Sports Illustrated's Peter King Shows You Can Teach Old Dogs New Tweets
Peter King didn't particularly want to write a weekly online column and he certainly wasn't interested in Twitter. He had a full-time job covering the NFL for Sports Illustrated, thank you, and that was quite enough.
"I was not excited about it when it started," King told me in a recent interview. "But I always fear getting left behind by some new form of communication."
King still writes for the weekly magazine, but he has plenty of readers for his online work. His Monday Morning Quarterback column for SI.com has about 2.5 million weekly readers during football season and about 1.5 million in the off-season, according to a spokeswoman for SI.
About 433,000 people follow King on Twitter. That volume is staggering. By contrast, Mike Wise, the Washington Post sports reporter who was recently suspended for a month after posting a fake "scoop" on his Twitter account, has about 3,800 followers. On the other end of the spectrum, Bill Simmons, The Sports Guy for ESPN.com, has more than 1.2 million Twitter followers.
In making the transition from print guy to multi-platform guy, King has crashed through the wall that has traditionally separated journalists from readers by taking a very personal and conversational approach to the work he does online.
A window into his workday
There's still plenty of NFL reporting and analysis in what King does on SI.com and Twitter, just as there is in the stories he does for the weekly print magazine as a senior writer.
But King's online work is liberally sprinkled with tidbits about the life of Peter King -- what sort of coffee he likes, his latest travel hassle, a movie he enjoyed: "Loved Despicable Me, and yes, I'm an old softie. Even better: Joan Rivers: A Piece of Work. You've got to see that." He recently wrote about his encounter with the Catwoman, a passenger seated next to him on a plane who showed him the tattoo of her cat that covered most of her left calf.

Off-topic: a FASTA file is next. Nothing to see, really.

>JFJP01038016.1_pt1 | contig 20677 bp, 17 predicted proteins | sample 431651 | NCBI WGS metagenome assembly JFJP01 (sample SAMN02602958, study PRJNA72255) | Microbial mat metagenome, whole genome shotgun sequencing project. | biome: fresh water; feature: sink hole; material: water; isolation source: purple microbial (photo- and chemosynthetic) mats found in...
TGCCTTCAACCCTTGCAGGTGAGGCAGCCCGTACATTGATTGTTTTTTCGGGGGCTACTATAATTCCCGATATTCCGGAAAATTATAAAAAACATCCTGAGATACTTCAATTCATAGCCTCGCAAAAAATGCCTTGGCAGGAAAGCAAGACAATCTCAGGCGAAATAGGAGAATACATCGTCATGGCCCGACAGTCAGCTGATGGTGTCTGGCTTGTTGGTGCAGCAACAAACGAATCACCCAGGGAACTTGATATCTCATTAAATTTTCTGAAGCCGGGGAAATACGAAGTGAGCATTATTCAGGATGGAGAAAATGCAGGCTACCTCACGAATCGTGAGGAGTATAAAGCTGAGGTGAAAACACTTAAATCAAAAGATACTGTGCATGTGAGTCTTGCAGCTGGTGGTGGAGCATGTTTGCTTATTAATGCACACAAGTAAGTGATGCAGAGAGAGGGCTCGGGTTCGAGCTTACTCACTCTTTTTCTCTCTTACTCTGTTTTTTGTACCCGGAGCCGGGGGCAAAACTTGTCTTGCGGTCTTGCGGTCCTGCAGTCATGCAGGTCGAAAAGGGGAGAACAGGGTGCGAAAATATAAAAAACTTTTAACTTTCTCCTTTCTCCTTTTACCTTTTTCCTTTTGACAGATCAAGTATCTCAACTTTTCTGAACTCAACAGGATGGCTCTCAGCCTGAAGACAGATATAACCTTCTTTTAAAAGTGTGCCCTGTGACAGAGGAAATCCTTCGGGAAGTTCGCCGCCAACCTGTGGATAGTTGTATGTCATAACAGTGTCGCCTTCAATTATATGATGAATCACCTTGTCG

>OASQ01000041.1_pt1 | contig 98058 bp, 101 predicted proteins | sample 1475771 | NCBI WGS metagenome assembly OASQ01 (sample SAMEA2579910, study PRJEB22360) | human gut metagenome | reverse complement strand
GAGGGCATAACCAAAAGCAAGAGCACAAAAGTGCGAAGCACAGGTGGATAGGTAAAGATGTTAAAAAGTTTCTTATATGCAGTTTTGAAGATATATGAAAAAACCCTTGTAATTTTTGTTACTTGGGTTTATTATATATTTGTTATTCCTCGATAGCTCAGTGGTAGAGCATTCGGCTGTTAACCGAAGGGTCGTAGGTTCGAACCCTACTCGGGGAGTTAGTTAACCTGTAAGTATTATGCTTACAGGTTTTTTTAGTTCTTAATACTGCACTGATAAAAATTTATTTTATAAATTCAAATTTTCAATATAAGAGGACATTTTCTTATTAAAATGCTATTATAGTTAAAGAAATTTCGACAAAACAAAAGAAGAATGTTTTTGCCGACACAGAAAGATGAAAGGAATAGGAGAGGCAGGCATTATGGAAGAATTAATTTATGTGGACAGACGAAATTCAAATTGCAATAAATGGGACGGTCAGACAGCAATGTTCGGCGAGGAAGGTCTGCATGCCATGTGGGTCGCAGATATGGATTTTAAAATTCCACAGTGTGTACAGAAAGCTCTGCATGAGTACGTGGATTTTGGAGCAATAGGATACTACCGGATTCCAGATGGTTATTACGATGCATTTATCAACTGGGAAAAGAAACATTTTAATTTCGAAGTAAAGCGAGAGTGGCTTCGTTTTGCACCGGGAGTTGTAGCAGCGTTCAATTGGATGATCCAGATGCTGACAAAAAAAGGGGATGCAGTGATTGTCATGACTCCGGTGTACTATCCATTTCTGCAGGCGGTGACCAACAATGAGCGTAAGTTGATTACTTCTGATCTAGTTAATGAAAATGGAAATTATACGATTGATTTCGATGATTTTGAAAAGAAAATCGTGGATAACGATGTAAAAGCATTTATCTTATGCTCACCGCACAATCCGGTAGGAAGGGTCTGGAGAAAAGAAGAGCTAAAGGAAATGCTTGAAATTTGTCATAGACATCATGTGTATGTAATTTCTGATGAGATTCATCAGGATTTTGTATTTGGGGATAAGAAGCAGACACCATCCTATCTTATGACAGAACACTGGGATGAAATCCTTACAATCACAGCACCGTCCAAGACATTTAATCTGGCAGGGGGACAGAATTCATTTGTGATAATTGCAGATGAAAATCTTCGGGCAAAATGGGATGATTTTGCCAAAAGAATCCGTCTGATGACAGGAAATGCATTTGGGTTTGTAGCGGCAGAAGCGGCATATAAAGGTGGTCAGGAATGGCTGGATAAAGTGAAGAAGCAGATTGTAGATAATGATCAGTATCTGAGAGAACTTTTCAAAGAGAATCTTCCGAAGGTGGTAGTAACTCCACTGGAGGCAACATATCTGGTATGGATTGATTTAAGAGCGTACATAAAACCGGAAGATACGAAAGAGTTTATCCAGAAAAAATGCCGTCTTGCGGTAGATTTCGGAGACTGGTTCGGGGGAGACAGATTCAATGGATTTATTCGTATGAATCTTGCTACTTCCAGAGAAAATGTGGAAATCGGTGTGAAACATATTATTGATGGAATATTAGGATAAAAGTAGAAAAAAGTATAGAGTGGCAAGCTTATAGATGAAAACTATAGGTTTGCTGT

King said that when he first started the weekly online column, one of his editors told him he needed to do more than dump his notebook full of NFL nuggets onto the screen.
So King writes about the half-marathon he plans to run after shooting off his mouth that the Cincinnati Bengals would never sign wide receiver Terrell Owens. (They did, and many readers have delighted in pointing out that King said he would run a marathon -- not a half-marathon -- if the Bengals signed Owens.)
King writes about charities that he supports, and gives his readers the information they need if they want to chip in. He writes about seeing fireworks one night in his hometown of Boston, and his gripe that they didn't start until 10:37 p.m. ("Geezers like me tend to be nodding off during the crescendo.") And he wrote a tribute to his brother, Bob, who died of a heart attack earlier this year while bike-riding in Connecticut.
King told me that he limits how much he writes about himself. His weekly columns are long -- about 8,000 words -- and he said that at least 80 percent of it should be about the NFL.
And the column is packed with information about the NFL. One recent installment included reports from five different NFL training camps, a detailed analysis of the 10 quarterbacks drafted in 2007 and a lengthy list of "Ten Things I Think I Think" that included King's opinion on subjects including the best running back on the Miami Dolphins, the latest on Albert Haynesworth's showdown with Redskins coach Mike Shanahan, and the contract holdout by cornerback Darrelle Revis of the New York Jets.